Day 1 - Pre Staging - Leaving Iowa

We left Iowa behind this morning, really early this morning. We had to leave Jeff’s Mom’s house by 4:50 this morning so we would have enough time to drive to the airport and catch our 6:50 Am flight to Washington DC. We both forgot about the no liquids more than 6 ounces in your carry on rule. I lost a bottle of lotion and Jeff lost some toothpaste. Luckily it is nothing critical and we’re in no hurry to refresh our supplies. However, when we fly from DC to Miami to Panama I’ll be sure to have my liquids in a little zip lock bag.

We arrived in DC around 10:30 AM and were at our hotel by 11:00. Then we had some lunch and took a nap until check in time at 2:00pm. Check in was fine. We need to mail our student loan deferment papers. I need to get a notary to officially document my Power of Attorney form. Also, there are a couple issues with how we set up some Certificates of Deposit at the bank, but other than that, we are looking good.

After check in, we did a little icebreaker with the people from our group. There are 34 of us going to Panama. We are all either Sustainable Agriculture Services (SAS) or Community Ecology Conservation (CEC). Of our group there are five married couples, roughly one third of the group. Only 5% of the currently serving Peace Corps Volunteers (PCVs) are married to an other volunteer. It will be interesting to see how our experiences compare.
We did a little group activity where we wrote out what we were nervous about and what we were excited about. Here’s the list we came up with:

Not knowing what we’re going to do
Learning a foreign language
Missing family and friends
Learning new gender rolls
Trying to help people who don’t want to help themselves
Getting a disease that would cause permanent damage
Not having privacy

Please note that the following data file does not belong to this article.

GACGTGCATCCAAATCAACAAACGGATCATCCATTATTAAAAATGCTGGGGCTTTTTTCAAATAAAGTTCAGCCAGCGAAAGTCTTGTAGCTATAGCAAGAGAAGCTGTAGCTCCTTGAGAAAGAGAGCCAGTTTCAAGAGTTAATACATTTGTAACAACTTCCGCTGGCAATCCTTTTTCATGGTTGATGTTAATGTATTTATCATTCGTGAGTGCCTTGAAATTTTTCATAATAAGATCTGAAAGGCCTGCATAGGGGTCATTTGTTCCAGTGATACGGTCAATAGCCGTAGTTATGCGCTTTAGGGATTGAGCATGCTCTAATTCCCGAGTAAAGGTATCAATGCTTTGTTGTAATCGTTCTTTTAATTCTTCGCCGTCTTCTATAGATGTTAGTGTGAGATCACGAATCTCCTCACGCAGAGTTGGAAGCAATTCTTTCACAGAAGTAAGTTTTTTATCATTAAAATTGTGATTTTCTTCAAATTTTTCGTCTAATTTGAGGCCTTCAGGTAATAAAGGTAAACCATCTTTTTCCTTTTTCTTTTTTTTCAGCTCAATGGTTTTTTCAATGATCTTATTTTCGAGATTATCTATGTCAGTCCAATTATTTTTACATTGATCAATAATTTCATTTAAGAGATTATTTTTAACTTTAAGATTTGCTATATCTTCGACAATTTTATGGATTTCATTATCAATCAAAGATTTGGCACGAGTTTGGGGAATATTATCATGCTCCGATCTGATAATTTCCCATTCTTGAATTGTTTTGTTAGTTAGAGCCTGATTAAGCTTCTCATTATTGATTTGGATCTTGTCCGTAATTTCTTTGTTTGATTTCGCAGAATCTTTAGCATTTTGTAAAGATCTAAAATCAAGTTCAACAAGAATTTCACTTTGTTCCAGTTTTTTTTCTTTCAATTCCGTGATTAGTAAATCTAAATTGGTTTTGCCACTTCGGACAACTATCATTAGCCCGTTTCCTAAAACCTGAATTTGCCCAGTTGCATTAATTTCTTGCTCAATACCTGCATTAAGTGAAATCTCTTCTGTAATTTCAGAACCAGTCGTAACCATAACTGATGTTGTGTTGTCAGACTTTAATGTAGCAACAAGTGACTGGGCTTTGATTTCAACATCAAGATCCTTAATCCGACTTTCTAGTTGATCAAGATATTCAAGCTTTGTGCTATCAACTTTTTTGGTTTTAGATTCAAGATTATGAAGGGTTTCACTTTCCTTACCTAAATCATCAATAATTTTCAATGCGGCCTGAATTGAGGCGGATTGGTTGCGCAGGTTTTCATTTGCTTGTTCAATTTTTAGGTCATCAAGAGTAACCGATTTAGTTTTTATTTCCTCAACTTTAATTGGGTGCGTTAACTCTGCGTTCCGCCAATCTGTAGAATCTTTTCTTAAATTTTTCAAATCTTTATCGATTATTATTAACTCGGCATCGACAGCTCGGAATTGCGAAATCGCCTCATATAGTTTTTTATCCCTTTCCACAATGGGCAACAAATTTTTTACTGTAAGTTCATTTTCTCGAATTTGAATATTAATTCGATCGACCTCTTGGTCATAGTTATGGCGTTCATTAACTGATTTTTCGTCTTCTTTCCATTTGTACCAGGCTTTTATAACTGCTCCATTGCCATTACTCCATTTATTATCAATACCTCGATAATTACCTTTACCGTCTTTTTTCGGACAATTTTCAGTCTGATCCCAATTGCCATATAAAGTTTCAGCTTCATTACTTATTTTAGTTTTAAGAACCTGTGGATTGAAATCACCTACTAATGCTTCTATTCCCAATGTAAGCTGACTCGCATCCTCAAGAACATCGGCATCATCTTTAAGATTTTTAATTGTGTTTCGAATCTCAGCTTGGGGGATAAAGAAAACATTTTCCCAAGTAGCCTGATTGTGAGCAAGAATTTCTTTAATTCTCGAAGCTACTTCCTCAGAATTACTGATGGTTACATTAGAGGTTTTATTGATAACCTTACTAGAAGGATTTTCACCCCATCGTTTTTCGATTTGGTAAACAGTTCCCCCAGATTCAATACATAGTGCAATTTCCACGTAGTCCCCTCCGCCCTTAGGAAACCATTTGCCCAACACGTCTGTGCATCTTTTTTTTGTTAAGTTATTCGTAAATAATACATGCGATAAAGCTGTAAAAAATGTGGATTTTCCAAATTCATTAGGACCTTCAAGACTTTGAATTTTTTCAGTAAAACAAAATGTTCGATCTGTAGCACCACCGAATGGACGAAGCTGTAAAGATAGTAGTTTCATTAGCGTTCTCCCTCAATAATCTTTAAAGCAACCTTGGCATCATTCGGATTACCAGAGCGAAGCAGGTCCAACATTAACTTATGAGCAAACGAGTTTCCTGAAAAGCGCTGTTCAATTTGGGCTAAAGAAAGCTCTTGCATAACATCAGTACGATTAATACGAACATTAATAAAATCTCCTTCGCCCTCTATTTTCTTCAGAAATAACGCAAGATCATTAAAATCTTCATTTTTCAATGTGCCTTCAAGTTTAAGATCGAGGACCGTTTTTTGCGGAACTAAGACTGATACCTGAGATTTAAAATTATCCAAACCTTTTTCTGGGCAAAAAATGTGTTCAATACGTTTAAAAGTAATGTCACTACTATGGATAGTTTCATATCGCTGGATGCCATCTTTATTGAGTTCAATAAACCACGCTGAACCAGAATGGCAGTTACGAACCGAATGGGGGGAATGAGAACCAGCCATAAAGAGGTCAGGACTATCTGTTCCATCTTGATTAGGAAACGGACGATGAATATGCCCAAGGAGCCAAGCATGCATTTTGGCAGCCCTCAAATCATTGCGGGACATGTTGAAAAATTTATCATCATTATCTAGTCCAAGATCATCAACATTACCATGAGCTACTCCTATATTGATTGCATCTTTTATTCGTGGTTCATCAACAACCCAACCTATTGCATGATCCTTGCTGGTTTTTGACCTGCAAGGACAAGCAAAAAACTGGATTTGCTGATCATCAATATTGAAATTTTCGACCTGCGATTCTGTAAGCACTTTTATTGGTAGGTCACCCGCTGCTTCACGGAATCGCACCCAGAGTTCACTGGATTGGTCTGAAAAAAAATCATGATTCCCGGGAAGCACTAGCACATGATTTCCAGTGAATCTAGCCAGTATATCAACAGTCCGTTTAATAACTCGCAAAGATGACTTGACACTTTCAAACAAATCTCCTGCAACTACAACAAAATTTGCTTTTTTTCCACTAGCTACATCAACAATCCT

Bugs and animals

Helping people who need help
Keeping a garden
Keeping chickens
The possibility of canoeing to work
Living in a tropical location
Meeting new people
Becoming fluent in Spanish

It will be interesting to come back to this after we’ve been in country a while and see how things are going.


  1. Glad you made it to DC safe! We love you guys!

  2. santion5/14/2007

    HOORAY! It has begun... :)

  3. Good luck!

    I was talking to my dad about his Peace Corp experience, and he was saying that when he was in, the most important job of the volunteers was to be good US Ambassadors. That they didn't really care if you screwed up your job, as long as you behaved and made a good impression of the US. Of course, that was the 70's, and he was a long-haired, pot-smoking hippie, so what does he know?

  4. That's true Marigold! Right now that's a lot of the training, don't associate with drug dealers, don't blog negetive things, make friends, behave respectively. They are really conserned that we are good ambassadors. Apparently it has happened in the past that one bad PCV has gotten all the other PCV in their country kicked out and their program ended. Like, no more PC in that country.

    Anyways, I have to go back and learn more about having a safe, healthy and productive experience.

  5. Anonymous5/15/2007

    To see the world as most do.
    (You should add this one)

  6. I cant wait to go back in time and revisit your 2 years!